Not too long after a dire diagnosis such as my cancer, an unwelcome fact appears in one's mind (or, at least, in mine): “Oh, you mean I'm mortal after all?”
Once it appears, there is no denying it, no going back to that blissful state where all your life you kind of vaguely believed death would always be somewhere down the road.
Of course I knew that wasn't true, but when reality is too complex or too painful, humans are good at fooling themselves. I am not immune.
It has been awhile, certainly more than a year now, since this stark reality began plopping itself down next to me several times a day, poking me in the ribs to remind me that I need to prepare, to make peace, to be ready when the time comes.
Sometimes I pay attention, performing a mental check see how I'm feeling in regard to shuffling off this mortal coil. I've already done some fairly major preparation such as a magic mushroom (psilocybin) session last December (which you can read about in Part 1 and Part 2).
That “trip” was every bit as useful to me in reducing my dread as responsible researchers at major medical and academic institutions have been reporting for the past 10 years or so. And it continues.
Having been given this fairly lengthy reprieve from death – more than a year now - I have made it my job to get ready to die. I don't want to leave being terrified.
On the other hand, sometimes I wonder if giving one's death any attention at all is worth the effort. Like it or not, we are each going to die whatever we feel or think about it.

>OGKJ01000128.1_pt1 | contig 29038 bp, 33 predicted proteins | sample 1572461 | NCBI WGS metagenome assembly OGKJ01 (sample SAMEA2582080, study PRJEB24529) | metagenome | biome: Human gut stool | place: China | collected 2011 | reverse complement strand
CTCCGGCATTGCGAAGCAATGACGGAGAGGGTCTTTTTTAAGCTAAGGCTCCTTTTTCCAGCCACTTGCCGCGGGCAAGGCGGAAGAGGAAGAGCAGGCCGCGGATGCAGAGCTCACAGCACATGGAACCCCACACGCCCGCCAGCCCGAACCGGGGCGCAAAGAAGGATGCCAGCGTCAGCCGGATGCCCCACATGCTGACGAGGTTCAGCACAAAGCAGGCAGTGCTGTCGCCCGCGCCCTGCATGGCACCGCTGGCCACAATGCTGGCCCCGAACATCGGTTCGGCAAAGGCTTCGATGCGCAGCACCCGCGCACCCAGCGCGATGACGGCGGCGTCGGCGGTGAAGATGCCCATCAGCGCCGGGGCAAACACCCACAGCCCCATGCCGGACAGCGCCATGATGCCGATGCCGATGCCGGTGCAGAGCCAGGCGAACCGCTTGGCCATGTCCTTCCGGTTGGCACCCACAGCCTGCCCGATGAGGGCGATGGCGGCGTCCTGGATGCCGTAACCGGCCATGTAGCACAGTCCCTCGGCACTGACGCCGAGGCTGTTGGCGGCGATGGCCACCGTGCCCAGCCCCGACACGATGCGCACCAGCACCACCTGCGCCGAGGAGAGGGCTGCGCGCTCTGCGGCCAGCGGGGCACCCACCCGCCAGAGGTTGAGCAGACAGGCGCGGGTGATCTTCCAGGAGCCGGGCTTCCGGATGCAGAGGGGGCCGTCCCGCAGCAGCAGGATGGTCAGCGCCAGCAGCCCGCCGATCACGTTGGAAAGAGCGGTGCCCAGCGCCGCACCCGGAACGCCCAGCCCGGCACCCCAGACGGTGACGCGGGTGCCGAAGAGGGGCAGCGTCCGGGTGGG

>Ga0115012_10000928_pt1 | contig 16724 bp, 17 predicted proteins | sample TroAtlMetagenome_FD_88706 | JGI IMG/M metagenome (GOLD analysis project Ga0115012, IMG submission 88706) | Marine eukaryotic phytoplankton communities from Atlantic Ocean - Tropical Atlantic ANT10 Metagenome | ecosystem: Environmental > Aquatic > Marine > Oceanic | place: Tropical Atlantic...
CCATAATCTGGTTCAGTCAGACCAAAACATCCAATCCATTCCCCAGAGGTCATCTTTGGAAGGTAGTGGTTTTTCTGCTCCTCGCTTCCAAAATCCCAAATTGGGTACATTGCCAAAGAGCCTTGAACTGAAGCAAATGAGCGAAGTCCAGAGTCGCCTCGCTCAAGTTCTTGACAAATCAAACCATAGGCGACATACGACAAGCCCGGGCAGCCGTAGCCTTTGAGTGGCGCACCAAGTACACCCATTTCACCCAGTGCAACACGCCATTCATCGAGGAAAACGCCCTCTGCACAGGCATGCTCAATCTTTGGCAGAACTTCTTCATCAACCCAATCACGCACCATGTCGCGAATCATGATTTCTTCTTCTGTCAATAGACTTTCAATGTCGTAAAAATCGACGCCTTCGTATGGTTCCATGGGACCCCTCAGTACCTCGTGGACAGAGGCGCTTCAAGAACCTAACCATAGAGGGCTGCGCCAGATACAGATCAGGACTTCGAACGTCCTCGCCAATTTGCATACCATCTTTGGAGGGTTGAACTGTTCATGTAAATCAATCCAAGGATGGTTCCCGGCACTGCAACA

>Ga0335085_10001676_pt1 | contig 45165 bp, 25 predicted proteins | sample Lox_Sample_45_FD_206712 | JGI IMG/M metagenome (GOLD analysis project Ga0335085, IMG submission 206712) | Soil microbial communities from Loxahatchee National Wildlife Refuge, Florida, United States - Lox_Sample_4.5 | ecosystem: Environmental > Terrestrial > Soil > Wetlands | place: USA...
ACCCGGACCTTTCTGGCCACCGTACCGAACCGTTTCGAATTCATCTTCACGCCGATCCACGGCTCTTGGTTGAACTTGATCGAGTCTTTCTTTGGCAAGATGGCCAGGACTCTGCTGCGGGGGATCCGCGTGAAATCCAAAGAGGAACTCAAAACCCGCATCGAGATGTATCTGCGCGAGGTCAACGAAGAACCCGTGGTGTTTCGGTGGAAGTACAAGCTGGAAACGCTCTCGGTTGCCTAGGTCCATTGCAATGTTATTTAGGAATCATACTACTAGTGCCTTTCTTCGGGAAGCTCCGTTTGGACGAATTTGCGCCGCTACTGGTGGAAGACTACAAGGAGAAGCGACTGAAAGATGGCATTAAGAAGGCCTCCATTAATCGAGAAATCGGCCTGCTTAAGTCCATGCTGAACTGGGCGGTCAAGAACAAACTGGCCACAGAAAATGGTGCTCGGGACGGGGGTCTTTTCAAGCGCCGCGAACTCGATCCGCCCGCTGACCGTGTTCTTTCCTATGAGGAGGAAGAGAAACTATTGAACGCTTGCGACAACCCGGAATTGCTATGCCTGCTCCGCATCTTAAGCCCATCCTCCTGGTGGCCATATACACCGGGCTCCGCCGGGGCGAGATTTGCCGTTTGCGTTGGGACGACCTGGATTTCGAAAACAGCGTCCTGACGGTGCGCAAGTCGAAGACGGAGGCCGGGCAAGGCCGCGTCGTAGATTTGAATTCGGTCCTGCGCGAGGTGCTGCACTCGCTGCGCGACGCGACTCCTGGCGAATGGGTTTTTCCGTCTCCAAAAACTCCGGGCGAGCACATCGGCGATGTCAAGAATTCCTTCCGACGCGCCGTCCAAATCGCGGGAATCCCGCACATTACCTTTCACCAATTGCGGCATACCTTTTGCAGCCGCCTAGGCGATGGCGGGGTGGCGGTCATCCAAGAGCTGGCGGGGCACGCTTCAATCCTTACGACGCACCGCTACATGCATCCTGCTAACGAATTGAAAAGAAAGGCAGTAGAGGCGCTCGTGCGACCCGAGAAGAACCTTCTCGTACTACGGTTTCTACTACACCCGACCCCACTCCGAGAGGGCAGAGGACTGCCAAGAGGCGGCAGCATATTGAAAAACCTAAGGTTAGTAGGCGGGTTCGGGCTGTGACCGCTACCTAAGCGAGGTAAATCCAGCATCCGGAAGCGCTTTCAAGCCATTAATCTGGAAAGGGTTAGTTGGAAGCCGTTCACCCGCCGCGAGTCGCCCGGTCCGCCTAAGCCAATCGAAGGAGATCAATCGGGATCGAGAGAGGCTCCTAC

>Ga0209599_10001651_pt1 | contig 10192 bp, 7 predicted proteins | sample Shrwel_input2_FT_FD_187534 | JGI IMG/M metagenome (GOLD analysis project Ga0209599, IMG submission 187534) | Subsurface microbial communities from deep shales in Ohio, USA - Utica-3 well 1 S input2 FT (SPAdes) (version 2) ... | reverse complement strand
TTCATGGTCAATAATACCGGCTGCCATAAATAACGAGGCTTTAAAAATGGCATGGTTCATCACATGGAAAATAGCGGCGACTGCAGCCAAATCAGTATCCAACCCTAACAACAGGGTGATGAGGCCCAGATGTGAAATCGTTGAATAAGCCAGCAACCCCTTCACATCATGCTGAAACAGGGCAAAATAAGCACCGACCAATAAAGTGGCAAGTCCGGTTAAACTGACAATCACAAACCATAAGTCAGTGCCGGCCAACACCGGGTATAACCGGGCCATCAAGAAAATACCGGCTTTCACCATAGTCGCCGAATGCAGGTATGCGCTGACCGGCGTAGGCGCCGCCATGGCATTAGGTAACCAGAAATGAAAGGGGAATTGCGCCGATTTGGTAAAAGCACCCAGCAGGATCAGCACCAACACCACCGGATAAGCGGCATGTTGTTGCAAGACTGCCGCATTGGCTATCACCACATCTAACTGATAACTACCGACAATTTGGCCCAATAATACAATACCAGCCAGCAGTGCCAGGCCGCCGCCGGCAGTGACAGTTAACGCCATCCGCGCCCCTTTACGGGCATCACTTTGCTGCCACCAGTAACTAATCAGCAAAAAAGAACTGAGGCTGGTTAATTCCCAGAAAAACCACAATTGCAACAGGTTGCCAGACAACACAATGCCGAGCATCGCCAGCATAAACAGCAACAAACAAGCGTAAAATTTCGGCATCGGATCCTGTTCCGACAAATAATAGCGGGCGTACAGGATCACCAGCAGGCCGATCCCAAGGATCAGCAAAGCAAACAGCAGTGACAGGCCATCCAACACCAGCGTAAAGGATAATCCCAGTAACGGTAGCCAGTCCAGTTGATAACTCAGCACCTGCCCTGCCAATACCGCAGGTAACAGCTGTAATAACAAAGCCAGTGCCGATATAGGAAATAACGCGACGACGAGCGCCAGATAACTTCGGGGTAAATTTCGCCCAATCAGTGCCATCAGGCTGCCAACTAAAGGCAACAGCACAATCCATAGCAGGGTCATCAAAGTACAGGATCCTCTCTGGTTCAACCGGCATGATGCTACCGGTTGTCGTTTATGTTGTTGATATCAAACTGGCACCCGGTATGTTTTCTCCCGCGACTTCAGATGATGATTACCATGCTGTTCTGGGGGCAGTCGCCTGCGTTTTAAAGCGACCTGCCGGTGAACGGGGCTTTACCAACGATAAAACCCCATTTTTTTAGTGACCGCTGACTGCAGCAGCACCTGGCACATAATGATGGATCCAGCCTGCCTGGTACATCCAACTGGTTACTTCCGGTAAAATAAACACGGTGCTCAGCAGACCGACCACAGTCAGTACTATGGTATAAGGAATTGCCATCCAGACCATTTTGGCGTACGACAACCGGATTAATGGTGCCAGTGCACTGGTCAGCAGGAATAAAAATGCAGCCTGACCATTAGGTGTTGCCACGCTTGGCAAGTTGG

Nevertheless, it is in my nature to watch myself, to pay attention to what's going on in my mind when I'm not directing it, as now while writing a blog post.
I have discovered that without naming it or dwelling on it much, I seem to have believed for a long time that when people are nearing death, they lose interest in the world around them. I don't know if that's true or not but it doesn't matter because somewhere years ago I came to believe it.
And nowadays, when I have stopped doing certain things either because they are too physically taxing or, more likely so far, take up more time than I am willing to allot them anymore, I start to wonder if death is closing in.
When that happens, my mind takes off to my personal fantasy land telling me that if I instead keep doing those things, I will forestall the grim reaper.
What horseshit. Apparently, for some of us, there is no end to our ability to deny the inevitable even when medical science has been clear about what is next.
But maybe that's laying it on too thick. Not counting psilocybin, the best thing I've done for myself is to start meditating again. I had done so off and on for most of my life but even as I appreciated its effect, it was still more off than on.
Today, I think of it as, simply, my daily quiet time. A few minutes to be still and just notice what's going on around and within me.
When thoughts of death creep in, they occasionally feel as natural as the breathing to which I am paying close attention. I'm working on increasing the frequency of those feelings but there is no pushing that kind of thing further than it's ready for.
For now, I am trusting this “quiet time” will help me build on the good that the magic mushrooms did and lead me to welcome the wide river and drifting into the sea, as Bertram Russell describes the end of life. (See Wednesday's post.)
It's my job, or rather, the job I have assigned myself to make this time of my life and particularly its end as peaceful as I can manage.